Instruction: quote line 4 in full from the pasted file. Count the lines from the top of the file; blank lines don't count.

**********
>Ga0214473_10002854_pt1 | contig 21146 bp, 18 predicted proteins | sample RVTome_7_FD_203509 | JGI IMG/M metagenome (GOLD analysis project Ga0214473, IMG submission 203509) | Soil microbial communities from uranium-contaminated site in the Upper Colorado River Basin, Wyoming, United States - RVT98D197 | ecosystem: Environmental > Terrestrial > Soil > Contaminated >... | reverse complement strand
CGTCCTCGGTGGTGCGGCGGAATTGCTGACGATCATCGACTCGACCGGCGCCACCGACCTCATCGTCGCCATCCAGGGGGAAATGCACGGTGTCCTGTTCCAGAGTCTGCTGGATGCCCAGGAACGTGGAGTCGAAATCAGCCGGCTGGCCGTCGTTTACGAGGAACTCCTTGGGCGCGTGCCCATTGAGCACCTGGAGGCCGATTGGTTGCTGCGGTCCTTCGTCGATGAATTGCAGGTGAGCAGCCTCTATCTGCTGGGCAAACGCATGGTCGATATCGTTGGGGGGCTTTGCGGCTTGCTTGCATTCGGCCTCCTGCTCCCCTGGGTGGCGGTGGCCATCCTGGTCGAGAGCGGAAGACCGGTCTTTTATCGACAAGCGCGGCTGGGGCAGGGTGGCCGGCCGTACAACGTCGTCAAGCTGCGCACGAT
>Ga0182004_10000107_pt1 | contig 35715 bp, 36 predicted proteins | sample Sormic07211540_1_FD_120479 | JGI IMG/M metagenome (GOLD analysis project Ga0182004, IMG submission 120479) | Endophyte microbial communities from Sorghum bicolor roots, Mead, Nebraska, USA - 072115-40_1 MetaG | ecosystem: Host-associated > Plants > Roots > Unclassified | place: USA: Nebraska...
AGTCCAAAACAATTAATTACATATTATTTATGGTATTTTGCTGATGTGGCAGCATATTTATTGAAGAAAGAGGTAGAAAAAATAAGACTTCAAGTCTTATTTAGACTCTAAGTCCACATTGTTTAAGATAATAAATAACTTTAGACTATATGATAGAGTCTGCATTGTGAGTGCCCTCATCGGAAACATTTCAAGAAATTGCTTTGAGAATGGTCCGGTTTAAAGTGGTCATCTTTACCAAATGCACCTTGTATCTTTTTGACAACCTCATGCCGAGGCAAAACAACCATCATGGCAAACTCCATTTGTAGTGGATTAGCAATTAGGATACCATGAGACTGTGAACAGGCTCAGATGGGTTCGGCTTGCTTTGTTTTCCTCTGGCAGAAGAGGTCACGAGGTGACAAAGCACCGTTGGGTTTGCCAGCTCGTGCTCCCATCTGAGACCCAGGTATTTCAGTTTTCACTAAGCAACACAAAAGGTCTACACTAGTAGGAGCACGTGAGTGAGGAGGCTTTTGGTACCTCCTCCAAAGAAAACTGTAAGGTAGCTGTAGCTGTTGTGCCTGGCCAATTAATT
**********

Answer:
AGTCCAAAACAATTAATTACATATTATTTATGGTATTTTGCTGATGTGGCAGCATATTTATTGAAGAAAGAGGTAGAAAAAATAAGACTTCAAGTCTTATTTAGACTCTAAGTCCACATTGTTTAAGATAATAAATAACTTTAGACTATATGATAGAGTCTGCATTGTGAGTGCCCTCATCGGAAACATTTCAAGAAATTGCTTTGAGAATGGTCCGGTTTAAAGTGGTCATCTTTACCAAATGCACCTTGTATCTTTTTGACAACCTCATGCCGAGGCAAAACAACCATCATGGCAAACTCCATTTGTAGTGGATTAGCAATTAGGATACCATGAGACTGTGAACAGGCTCAGATGGGTTCGGCTTGCTTTGTTTTCCTCTGGCAGAAGAGGTCACGAGGTGACAAAGCACCGTTGGGTTTGCCAGCTCGTGCTCCCATCTGAGACCCAGGTATTTCAGTTTTCACTAAGCAACACAAAAGGTCTACACTAGTAGGAGCACGTGAGTGAGGAGGCTTTTGGTACCTCCTCCAAAGAAAACTGTAAGGTAGCTGTAGCTGTTGTGCCTGGCCAATTAATT